Ethical Data Science

As the adoption of data related technologies increases, companies face new challenges. There’s no hard regulation on what is allowed to be done with data and the complexity of the matter limits the feasibility of such a regulation.

A future-oriented, privacy-protecting data science practice comes down to how data professionals behave.

Due to the complexity and variety of situations, we cannot assume that, even well-intentioned data professionals always know and act in the best way.

In this site, we have compiled a code of ethics formulated as a code of conduct for data science practitioners, addressing both practical and hypothetical data science ethical situations from the industry, from academia and the public sector.

 

Over the past few years we have witnessed massive developments in the broader field of applied artificial intelligence (including advances within all the sub-disciplines of machine learning, human-machine interfaces, naturalize language understanding, artificial vision, agent-based reasoning, and so on). Unlike other, more theoretical, topics that have been mainly the subject of academic research, the practical applications have run ahead within commercial and industrial data science groups and have demonstrated the power and indisputable potential of these technologies. At the same time they have raised potential risks: for example, employing algorithms trained to decide whether a given person should go to jail, qualify for products and services, or to determine the sexual orientation of a person just with a facial picture as input.

 

The role of Data Scientist has often been declared several times as “the sexiest job in the 21st century”. Each and every corporation around the globe is employing several data professionals and most certainly actively searching for additional ones. This pressing situation, triggered the so-called war for talent, has led to the scarcity of highly skilled data scientists is being addressed by incorporating other professionals from closely-related disciplines, yet often lacking the proper background.

 

With the adoption of GDPR, there is a rising awareness for the need to protect and responsibly deal with personal information amongst both corporations and consumers. The scope of GDPR is limited to the gathering, management and usage of factual personal identifiable information (PII), yet leaving substantial risks uncovered. There are many situations, where Data Scientists working for corporations, while being 100% compliant with the GDPR, could potentially develop harmful behavior (be it deliberately or unconsciously) though their usage of data and their modelling methods and protocols – from concept through to applications.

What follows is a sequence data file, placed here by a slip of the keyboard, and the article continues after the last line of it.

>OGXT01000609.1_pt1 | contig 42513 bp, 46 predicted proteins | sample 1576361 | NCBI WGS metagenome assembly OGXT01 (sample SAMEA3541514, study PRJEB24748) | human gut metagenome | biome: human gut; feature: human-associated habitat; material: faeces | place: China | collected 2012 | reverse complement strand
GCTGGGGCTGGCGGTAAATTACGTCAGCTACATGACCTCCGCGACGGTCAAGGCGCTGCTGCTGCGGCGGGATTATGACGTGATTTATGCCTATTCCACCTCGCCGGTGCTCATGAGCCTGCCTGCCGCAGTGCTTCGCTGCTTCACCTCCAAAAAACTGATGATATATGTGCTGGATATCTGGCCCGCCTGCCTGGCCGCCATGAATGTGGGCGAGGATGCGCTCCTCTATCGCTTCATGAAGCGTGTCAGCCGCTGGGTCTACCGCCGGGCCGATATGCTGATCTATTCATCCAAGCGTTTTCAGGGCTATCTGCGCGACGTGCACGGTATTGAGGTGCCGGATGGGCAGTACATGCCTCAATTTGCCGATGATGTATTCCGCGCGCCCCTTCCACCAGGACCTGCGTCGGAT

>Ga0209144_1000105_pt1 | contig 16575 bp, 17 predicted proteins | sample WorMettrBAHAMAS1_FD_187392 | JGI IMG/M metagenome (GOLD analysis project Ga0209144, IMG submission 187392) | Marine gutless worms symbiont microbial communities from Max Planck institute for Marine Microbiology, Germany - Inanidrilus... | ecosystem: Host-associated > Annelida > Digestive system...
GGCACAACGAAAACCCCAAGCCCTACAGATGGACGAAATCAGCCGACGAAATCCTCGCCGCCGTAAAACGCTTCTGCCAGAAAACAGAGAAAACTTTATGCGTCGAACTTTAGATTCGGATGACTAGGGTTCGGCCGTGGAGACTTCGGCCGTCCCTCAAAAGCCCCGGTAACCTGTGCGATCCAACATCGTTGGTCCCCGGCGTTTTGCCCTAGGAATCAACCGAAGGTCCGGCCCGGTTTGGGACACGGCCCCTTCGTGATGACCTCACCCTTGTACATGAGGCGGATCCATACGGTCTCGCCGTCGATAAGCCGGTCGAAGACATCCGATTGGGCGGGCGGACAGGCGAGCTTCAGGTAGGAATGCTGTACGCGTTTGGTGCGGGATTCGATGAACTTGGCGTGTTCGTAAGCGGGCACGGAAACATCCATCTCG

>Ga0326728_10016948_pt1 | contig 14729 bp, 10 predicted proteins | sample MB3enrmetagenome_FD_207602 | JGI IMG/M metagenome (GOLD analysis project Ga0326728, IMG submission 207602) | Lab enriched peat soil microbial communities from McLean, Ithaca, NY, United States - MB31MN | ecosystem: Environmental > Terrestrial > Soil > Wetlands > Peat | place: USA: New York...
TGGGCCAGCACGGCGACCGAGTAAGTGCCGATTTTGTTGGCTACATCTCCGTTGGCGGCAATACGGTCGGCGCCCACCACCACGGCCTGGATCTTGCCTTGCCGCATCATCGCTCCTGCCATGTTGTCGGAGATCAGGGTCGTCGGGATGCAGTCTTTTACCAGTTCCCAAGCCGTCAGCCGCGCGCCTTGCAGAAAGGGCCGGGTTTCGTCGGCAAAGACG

The Oxford-Munich Code is an initiative to define a code of conduct for professionals working within corporate data science teams. We aim to develop a set of practices, covering a wide range of issues, that is designed to avoid “Frankenstein” consequences and events, and

  • to protect data scientists;
  • to protect those companies employing data scientists;
  • to protect the data owners;

The code of conduct must provide practical guidelines for managing professional data scientists as well as clear standards against which R&D and operational groups’ practices and activities may be audited. It must be drawn up with input from experienced corporate practitioners, in contrast to just theoretical formulations.

Companies will immediately benefit from the suggested Code in several ways:

  • by having their data professionals (data scientist, data engineers, AI practitioners) aware of, and adhering to, a standardized set of practices;
  • by reducing the risk of any adverse data related event as well as mitigating the potential impact;
  • by improving brand image and reputation, as proven compliance (beyond the mandatory GDPR) fosters greater consumer trust.
Oxford-Munich Code of Conduct
A future-oriented, people-protecting data science practice comes down to how data professionals behave.

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